From January through June, 198 people were killed in motorcycle-related crashes, compared to 264 for the same period in 2008, according to preliminary figures supplied by the National Highway Traffic Safety Administration.
After seeing increases averaging 10 percent per year since the low point of 204 fatalities in 1998, this signals a decline of 25 percent, the state reported.
"We are very heartened by these numbers," said Christopher J. Murphy, director of the California Office of Traffic Safety, in a prepared statment. "If they continue, it means more motorcycle riders are getting home alive, which is what we have been working for."
While every other category of traffic fatality has seen declines since 2005, motorcycle deaths have continued to rise. Overall traffic fatalities dropped nearly 21 percent in the last three years in California. During that same period, motorcycle fatalities increased more than 19 percent.
Officials point to actions begun several years ago when the upward trend was noticed. Motorcycle safety has had a priority with state traffic and transportation agencies, as well as in the state's Strategic Highway Safety Plan. Programs encouraging the driving public to be more aware of motorcyclists on roadways and urging motorcycle operators to ride more safely have been given added emphasis in recent years, the state said.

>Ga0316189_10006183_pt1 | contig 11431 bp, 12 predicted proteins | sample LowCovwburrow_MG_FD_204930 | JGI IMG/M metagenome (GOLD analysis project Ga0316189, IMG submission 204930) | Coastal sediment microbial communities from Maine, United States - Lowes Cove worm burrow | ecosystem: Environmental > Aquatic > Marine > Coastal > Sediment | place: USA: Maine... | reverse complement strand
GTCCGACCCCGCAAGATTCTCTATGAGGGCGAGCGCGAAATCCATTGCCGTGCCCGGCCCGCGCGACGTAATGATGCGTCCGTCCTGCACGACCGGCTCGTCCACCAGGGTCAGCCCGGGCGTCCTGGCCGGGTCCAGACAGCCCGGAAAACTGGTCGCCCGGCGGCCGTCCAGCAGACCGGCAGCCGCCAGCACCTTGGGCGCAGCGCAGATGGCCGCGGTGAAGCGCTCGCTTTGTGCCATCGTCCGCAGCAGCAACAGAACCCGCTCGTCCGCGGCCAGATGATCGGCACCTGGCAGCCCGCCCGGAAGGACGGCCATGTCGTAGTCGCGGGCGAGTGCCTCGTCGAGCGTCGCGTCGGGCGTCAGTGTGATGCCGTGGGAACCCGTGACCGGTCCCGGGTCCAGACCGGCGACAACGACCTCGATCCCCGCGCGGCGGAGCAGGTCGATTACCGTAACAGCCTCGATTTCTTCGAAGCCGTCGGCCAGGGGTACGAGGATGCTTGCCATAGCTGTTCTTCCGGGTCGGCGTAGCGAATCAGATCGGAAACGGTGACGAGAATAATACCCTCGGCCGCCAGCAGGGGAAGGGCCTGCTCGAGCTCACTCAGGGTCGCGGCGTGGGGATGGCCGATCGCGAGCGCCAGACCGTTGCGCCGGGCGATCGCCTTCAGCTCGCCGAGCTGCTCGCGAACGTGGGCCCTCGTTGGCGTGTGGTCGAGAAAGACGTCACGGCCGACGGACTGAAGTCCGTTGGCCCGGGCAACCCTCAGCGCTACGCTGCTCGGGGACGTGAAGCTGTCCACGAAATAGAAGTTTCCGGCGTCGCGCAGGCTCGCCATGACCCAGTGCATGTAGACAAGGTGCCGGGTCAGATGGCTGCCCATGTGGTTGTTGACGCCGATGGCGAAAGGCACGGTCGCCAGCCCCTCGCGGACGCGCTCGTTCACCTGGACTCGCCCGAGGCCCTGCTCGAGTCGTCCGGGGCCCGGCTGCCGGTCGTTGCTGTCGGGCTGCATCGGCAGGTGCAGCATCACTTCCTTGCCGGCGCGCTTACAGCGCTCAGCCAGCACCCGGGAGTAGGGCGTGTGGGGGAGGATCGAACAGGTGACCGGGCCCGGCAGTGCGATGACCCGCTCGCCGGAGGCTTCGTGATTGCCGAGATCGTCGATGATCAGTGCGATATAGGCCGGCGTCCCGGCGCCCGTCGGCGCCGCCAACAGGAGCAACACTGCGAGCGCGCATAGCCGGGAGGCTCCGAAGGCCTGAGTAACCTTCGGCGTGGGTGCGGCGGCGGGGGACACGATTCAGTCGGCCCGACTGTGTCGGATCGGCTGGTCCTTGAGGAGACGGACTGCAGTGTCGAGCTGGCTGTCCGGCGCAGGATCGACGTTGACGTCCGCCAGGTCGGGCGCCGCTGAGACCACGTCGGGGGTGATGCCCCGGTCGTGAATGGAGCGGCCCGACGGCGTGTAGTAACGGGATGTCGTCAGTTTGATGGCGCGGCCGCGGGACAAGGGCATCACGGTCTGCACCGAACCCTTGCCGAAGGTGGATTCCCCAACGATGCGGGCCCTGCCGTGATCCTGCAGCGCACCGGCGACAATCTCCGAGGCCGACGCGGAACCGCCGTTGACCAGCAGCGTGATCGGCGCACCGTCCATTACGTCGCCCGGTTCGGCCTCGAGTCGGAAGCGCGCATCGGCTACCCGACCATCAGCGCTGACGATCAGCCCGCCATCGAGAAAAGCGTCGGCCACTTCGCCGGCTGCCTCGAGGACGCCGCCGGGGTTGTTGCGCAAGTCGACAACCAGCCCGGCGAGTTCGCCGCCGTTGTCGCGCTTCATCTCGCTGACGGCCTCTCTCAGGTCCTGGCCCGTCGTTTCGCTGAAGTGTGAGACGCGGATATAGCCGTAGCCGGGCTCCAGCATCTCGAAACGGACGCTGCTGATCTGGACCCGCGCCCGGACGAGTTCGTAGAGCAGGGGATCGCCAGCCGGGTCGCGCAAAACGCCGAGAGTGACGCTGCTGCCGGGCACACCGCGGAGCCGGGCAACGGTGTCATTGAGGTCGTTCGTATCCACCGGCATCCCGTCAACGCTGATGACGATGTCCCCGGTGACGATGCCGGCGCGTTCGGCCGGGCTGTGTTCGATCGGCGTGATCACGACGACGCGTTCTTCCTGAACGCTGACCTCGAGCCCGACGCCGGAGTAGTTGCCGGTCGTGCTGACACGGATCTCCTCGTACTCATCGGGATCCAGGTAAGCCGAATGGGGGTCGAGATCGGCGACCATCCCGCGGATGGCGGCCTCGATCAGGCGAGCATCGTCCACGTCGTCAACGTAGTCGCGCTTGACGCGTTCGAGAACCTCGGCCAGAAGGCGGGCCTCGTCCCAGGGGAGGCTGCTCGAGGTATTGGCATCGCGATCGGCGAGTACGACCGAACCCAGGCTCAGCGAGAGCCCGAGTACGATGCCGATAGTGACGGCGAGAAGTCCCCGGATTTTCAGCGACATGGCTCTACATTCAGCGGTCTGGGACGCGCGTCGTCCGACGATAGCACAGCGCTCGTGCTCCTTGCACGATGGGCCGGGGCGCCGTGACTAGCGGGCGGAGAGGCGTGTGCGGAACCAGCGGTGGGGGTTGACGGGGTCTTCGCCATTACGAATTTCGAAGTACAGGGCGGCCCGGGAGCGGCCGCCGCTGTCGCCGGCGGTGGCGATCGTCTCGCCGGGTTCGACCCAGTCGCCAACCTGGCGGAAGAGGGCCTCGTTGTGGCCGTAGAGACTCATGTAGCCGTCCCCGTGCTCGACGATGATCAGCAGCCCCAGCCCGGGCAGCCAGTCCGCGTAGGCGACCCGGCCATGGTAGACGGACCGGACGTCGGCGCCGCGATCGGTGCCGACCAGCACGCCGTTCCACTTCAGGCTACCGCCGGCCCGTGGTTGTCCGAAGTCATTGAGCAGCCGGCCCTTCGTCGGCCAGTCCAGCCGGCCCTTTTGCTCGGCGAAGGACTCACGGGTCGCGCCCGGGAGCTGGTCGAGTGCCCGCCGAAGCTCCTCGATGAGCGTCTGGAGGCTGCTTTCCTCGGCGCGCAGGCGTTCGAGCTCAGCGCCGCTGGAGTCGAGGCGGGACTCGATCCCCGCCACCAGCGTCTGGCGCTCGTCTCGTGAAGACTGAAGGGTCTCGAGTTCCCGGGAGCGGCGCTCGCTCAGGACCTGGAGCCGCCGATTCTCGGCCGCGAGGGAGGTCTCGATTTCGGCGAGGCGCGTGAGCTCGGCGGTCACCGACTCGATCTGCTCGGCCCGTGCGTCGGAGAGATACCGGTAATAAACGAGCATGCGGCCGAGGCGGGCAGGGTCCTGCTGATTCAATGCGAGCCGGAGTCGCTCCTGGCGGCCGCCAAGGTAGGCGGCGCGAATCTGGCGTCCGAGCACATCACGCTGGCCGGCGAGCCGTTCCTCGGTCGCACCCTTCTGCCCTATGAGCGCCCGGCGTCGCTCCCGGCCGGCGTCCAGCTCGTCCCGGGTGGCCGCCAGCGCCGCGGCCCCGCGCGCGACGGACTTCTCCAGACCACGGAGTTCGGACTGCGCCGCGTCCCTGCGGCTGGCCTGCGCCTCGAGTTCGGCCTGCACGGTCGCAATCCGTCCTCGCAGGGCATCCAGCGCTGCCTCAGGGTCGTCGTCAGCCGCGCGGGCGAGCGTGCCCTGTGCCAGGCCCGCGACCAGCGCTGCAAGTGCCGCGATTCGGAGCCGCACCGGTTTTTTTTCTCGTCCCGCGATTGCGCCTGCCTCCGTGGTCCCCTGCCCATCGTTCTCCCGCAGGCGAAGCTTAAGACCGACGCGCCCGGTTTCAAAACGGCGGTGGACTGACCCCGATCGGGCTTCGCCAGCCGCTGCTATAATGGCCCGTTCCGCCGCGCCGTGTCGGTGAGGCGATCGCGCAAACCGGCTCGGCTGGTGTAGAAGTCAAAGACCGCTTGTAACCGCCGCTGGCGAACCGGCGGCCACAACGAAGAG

"We have really been working at encouraging riders to get training through the California Motorcyclist Safety Training Program, no matter what their age or experience," California Highway Patrol Commissioner Joe Farrow said in a news release. "Our efforts are paying off as 2008 saw the most students trained in any year since the beginning of the CMSP. While I'm encouraged by the good news, I can't stress enough the importance of proper training, proper licensing, and alert driving to keep riders and motorists alive on our roadways."
Research undertaken to help stem the previously increasing rise in fatalities showed that 37 percent of riders killed were not properly licensed for motorcycles. Additionally, 70 percent of fatal crashes involving motorcycles were found to be the fault of the motorcycle operator.
This article originally appeared on KCRA.com.